EASA to certify Boeing 737 MAX in January 2020

Cologne, Germany - According to the European regulator, the 737 MAX is likely to return to service in Europe in the first quarter of 2020.

Although the 737 MAX is expected to get approval in Europe in January 2020, preparations by the national regulators of the EU members and airline operators may push back the relaunch of regular flights another two months, EASA executive director Patrick Ky noted.

EASA director also said the close coordination was required with the EU member countries to make sure everyone is ready to operate the aircraft at the same time.

Boeing has already announced that it was aiming to return the 737 MAX to service by the end of 2019.

The grounding of the aircraft after the second fatal crash in Ethiopia on March 10 this year, hit the existing 737 MAX operators and the airlines who ordered the aircraft to expand their fleets and route networks.

Michael O'Leary, CEO of the Irish low-cost operator Ryanair said yesterday that the 737 MAX delivery delays hampered the airline's growth plans for 2020. Ryanair doesn't expect to receive its first 737 MAX before April 2020. The first 737 MAX delivery for Ryanair was due in January, 2020 before grounding.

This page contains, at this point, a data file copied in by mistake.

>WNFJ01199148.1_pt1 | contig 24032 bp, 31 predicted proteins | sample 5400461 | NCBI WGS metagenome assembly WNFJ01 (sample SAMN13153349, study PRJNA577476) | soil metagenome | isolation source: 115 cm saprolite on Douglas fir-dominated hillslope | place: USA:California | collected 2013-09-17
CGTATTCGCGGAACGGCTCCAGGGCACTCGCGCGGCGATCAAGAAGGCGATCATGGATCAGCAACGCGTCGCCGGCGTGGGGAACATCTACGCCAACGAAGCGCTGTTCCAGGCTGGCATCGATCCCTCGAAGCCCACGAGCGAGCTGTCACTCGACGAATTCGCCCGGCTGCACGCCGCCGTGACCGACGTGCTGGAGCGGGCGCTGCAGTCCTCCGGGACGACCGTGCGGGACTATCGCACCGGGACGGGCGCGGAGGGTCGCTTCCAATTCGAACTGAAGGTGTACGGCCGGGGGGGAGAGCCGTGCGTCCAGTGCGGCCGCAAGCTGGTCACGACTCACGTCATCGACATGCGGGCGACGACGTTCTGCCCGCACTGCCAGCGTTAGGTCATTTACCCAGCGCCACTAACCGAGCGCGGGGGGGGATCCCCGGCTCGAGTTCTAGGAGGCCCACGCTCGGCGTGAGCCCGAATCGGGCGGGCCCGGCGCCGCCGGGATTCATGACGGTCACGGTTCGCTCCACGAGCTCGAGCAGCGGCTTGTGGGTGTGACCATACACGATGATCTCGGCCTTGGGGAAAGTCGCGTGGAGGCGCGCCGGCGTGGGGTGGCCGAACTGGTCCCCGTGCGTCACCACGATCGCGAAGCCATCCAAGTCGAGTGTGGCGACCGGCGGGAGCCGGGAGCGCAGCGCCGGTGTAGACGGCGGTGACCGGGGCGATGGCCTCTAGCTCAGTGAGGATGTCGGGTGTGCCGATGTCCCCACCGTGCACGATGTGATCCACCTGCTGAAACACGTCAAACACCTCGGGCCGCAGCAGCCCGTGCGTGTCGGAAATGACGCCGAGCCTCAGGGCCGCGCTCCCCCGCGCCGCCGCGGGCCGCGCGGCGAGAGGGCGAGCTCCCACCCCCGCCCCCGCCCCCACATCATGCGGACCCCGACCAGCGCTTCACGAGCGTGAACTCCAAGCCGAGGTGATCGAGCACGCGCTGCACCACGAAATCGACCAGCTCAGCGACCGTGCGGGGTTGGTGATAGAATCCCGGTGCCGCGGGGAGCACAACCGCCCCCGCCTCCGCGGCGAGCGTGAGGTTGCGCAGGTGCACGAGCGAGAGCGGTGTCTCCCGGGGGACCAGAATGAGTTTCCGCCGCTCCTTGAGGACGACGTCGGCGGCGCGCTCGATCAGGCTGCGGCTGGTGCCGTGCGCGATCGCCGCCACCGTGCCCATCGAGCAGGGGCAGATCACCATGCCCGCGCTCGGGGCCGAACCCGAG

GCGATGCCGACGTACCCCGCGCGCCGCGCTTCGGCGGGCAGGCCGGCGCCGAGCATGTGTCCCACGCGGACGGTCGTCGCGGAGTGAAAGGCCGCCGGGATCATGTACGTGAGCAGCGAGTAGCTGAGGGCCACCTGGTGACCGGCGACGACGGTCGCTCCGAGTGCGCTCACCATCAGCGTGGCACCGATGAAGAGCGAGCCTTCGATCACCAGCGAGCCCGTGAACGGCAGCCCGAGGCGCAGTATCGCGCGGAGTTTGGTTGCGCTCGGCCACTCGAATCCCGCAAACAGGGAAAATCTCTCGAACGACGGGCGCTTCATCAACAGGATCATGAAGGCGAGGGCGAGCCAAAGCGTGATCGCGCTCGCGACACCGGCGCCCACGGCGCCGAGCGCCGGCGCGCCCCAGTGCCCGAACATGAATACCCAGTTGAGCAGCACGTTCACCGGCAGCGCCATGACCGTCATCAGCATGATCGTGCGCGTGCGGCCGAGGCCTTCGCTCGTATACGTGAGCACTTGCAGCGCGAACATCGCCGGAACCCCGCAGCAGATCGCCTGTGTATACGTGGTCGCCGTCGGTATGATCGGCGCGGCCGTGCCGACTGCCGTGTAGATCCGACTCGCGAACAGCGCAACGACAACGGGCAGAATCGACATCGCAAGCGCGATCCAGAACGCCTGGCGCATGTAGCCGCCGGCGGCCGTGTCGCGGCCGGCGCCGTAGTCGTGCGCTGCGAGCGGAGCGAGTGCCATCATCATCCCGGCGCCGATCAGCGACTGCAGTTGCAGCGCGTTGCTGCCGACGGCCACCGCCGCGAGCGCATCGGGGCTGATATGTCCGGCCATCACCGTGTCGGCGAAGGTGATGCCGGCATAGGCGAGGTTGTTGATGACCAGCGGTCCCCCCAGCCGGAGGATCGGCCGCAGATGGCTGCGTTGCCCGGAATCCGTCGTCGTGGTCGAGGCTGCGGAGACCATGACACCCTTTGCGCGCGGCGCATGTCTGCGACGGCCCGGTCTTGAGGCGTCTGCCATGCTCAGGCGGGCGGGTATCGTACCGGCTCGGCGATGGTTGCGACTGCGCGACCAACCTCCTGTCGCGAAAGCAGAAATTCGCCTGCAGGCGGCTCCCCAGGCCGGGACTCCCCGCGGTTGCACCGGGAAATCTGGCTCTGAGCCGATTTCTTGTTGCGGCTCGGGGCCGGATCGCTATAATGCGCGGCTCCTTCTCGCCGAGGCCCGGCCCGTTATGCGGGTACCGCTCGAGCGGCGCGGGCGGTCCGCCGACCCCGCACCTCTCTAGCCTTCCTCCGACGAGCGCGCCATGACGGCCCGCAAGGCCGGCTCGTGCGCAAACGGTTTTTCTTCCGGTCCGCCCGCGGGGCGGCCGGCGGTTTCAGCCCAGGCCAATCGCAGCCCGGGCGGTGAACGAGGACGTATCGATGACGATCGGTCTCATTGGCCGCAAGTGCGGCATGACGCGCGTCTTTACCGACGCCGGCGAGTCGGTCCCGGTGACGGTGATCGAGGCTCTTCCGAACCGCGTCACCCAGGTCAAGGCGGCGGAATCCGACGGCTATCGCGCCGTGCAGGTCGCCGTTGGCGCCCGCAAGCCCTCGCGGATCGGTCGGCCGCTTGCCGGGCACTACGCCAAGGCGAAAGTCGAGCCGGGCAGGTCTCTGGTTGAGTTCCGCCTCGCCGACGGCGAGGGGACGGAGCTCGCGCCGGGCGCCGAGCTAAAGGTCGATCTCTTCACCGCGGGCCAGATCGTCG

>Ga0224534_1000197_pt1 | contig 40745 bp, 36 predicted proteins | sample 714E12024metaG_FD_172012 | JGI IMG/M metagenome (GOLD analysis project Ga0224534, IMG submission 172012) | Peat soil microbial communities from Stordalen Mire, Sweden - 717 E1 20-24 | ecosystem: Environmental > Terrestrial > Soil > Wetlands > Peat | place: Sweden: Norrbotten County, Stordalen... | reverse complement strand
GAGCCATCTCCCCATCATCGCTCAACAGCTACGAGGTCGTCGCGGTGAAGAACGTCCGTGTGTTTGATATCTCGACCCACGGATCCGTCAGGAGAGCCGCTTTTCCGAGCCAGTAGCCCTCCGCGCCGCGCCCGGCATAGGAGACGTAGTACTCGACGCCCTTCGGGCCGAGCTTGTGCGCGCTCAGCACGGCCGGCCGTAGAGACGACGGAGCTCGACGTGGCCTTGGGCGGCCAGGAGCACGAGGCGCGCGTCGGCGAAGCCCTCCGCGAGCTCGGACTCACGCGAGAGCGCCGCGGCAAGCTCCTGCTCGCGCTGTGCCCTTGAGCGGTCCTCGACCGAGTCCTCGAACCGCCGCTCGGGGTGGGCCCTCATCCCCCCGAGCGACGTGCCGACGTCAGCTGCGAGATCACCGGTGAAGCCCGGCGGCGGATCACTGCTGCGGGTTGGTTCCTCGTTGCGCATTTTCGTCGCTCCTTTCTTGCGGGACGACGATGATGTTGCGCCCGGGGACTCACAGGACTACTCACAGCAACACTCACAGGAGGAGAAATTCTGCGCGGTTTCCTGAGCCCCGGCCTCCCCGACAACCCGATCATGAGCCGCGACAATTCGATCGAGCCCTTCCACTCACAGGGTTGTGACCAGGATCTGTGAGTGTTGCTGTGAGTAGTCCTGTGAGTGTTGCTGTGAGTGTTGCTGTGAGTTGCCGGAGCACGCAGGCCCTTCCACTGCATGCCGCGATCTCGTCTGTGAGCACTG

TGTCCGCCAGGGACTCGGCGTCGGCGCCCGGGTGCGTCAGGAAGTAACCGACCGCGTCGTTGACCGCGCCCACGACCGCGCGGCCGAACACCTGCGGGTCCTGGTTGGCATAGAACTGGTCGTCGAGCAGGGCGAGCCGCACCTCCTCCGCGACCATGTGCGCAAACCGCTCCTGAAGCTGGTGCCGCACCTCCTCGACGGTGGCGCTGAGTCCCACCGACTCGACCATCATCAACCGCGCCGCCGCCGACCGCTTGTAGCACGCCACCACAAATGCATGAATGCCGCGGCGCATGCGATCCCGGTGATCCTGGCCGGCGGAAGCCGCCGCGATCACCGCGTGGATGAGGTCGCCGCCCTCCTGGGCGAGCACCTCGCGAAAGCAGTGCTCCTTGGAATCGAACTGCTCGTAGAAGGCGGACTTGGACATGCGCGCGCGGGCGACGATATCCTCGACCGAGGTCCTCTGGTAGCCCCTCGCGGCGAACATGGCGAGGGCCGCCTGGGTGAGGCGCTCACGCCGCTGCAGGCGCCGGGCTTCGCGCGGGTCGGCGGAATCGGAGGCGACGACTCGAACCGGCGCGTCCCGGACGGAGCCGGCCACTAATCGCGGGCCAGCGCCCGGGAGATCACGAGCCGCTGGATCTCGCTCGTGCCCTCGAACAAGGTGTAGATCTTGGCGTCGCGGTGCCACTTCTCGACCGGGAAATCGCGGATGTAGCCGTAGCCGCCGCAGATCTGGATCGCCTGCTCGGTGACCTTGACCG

EASA denies dragging out review of Boeing 737 MAX

The Irish budget carrier is one of the largest 737 MAX customers in the world with 135 aircraft on order.

EASA and the US regulator FAA conduct their own reviews, including simulator and flight tests, for the re-certification of the plane's anti-stall prevention system known as MCAS ((Maneuvering Characteristics Augmentation System).

There has been a lot of work done on the design of the software, but we think there is still some work to be done,

Ky said.

Patrick Ky has rejected claims from Ryanair's CEO Michael O’Leary that EASA is retarding the return of 737 MAX. The EASA director said the Agency is simply fulfilling its obligations.

It still remains unclear that regulators will require additional simulator training for MAX pilots, which would cause more delay and cost for the airlines.

That decision can be taken only after EASA’s own simulator and flight tests,

Ky also said.

EASA hopes to complete a detailed MCAS software review by the end of this month, and launch flight tests next month if everything goes as expected.

The return of the 737 MAX will be one of the biggest logistical challenges of the Airline Industry

On the other hand, analysts point out another risk. According to a UK-based consultancy firm Cirium, any rapid rebound in 737 MAX deliveries could make it hard to absorb the aircraft for the market.

Although Boeing reduced the production rate of the aircraft after global grounding, it has continued to assemble 737 MAX jets and now plans to deliver 70 units per month to clear its backlog.

According to Morris, the return of the 737 MAX will be one of the industry’s biggest-ever logistical challenges.

Next year is the challenge. When the dam breaks and the MAX starts to flow, there are going to be a lot of aircraft. There could potentially be as many as 1,000 surplus aircraft next year.

said Rob Morris, global head of Cirium consulting.